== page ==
It’s been more than two years since the Federal Reserve issued its Strategies for Improving the U.S. Payment System paper, in which the Fed outlined initiatives for the payments industry and its stakeholders to promote progress.
For the Fed, progress means improving the speed, security and efficiency of the payments system, and to focus on international payments capabilities and promote collaboration within the field.
Now, the Federal Reserve wants to keep the momentum going.
On Wednesday (Sept. 6), it announced the publication of its follow-up paper, Federal Reserve Next Steps in the Payments Improvement Journey. Within the text the Fed highlights some of the progress that has been made in each of the categories upon which the Fed is focusing its payments improvement efforts and outlines next steps for industry stakeholders to take in order to continue making progress.
“Our 2015 paper laid out ambitious goals for the U.S. payment system that will require the sustained commitment of the Federal Reserve and the industry to achieve,” said Esther George, chief executive of the Federal Reserve Bank of Kansas City, who also serves as executive sponsor of the payments improvement initiative.
“Thanks to the collective efforts of hundreds of payment system stakeholders during the past two years, we’ve made real progress,” George said. “Through the strategies and tactics outlined in this next steps plan, the Federal Reserve will support continued industry momentum toward safe, ubiquitous, faster payments for our country.”
According to the Fed, payments must not only be faster, they must also be safe and ubiquitous. This year is a critical one for this initiative, the Fed said, with the Fed’s Faster Payments Task Force having already issued the results of its assessment and recommendations for continued progress.
Industry collaboration will be critical to achieving goals of accelerated payments, the Fed said, with top challenges identified as “interoperability, ubiquity and accessibility” of faster payments capabilities. To move forward, the Fed said it will support a working group and other collaborative efforts to continue developing a faster payments ecosystem for the nation, and work with industry stakeholders to address gaps and requirements for real-time payments settlement.
In this regard, the Fed stands largely as a supporter and said it will explore its need, if any, to serve as a service provider.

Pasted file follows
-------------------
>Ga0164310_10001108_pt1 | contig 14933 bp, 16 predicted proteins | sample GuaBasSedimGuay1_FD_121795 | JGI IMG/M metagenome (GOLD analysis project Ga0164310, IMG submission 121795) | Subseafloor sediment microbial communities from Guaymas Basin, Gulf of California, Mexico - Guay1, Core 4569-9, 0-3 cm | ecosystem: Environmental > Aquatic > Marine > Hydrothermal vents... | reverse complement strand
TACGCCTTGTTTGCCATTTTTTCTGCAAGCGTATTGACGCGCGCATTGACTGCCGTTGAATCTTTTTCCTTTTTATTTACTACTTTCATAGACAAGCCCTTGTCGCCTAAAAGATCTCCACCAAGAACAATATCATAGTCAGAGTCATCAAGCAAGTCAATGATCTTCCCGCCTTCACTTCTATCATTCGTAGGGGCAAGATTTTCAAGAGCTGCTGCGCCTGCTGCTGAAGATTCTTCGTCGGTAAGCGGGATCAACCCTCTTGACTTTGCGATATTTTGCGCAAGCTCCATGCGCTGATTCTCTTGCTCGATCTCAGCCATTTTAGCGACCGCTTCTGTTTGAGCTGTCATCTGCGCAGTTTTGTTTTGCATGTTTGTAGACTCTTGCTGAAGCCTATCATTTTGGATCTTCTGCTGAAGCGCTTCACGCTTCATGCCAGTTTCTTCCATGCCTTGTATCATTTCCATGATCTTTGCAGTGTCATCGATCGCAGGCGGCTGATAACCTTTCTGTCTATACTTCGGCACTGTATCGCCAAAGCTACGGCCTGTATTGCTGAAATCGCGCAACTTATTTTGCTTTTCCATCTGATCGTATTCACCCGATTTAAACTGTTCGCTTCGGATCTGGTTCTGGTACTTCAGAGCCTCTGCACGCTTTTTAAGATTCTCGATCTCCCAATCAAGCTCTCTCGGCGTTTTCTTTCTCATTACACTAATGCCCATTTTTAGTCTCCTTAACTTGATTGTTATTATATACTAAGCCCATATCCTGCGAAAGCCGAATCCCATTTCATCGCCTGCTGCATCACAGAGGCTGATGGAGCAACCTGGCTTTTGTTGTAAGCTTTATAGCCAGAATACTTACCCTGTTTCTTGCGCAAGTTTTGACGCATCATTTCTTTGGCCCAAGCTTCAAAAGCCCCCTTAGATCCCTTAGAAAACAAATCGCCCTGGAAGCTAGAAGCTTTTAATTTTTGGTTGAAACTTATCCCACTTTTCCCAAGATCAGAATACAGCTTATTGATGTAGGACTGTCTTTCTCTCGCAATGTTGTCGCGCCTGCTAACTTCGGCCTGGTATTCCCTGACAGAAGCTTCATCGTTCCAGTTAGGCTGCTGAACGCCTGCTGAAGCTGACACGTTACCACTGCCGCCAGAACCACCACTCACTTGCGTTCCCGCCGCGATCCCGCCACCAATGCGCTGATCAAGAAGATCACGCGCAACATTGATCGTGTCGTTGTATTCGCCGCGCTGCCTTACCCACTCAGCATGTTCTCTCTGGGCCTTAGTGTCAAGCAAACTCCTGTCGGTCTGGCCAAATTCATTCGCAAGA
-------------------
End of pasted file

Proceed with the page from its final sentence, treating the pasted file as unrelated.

Since establishing the Secure Payments Task Force, the Fed said efforts on payments security have been closely aligned with those on payments speed. Again, the Fed said, industry collaboration will be critical in this regard, and noted that there is no end goal in payments security. Rather, the goal is to promote an ongoing ecosystem of security and confidence in the nation’s payments industry.
“The dynamic nature of the threat environment makes ‘security that remains very strong’ a continuously moving target,” the Fed wrote. With that in mind, the Fed plans to continue to analyze vulnerabilities and move forward with a study aimed at identifying factors that may impede payments security.
Efficiency is closely linked to digitization, so the Fed’s efforts to promote payments efficiency mean promoting the use of electronic payments. This includes the implementation of ISO 20022 messaging standards across organizations like NACHA and SWIFT.
Promoting the adoption of electronic B2B payments is also a critical step in this regard, the Fed said, and again will focus on industry collaboration and education, alongside the Business Payments Coalition, to work toward this goal. Electronic invoicing, too, will be an important focus to boosting payments efficiency, the Fed said.
Other payments initiatives and innovations like faster payments could help promote the end-to-end digitization of payments, the Fed noted. Its role in this regard will be to support the industry as it establishes standards for end-to-end electronic B2B invoice, payments and remittance processing.
The Fed’s top goal in the area of international payments is to promote a broader range of choice for both consumers and businesses to send and receive cross-border payments.
While its Strategies paper explored potential enhancements to the Fedwire Funds Service to bolster cross-border payments capabilities, the Fed said it is no longer pursuing that effort.
Compliance, particularly around AML, is a top hurdle for achieving improved global payments capabilities, the Fed said. But it’s an even bigger challenge as improving cross-border payments means improving the speed, security and efficiency of these transactions abroad, just as the Fed is looking to at home.
The common denominator across these initiatives is industry collaboration. The establishment of the two Task Forces and other groups have been significant milestones in its collaborative efforts, the Fed said, though it acknowledged the time and resources required by collaborators to take part in these efforts.
To move forward, the Fed said it will consider narrowing the scope of these industry stakeholder groups to boost the efficiency and effectiveness of such collaboration.
Federal Reserve Board Governor Jerome H. Powell, co-chair of the payments initiative’s oversight committee, said that despite these challenges, collaboration remains a critical component of the overall vision for improved payments.
“With collaboration, inclusiveness and transparency as guiding principles, the Fed will continue to advance improvements through leadership and action,” Powell said in a statement. “Our work with stakeholders over the past two years, including engagement with 500 task force members, has demonstrated that together we can help address industry challenges and seize opportunities.”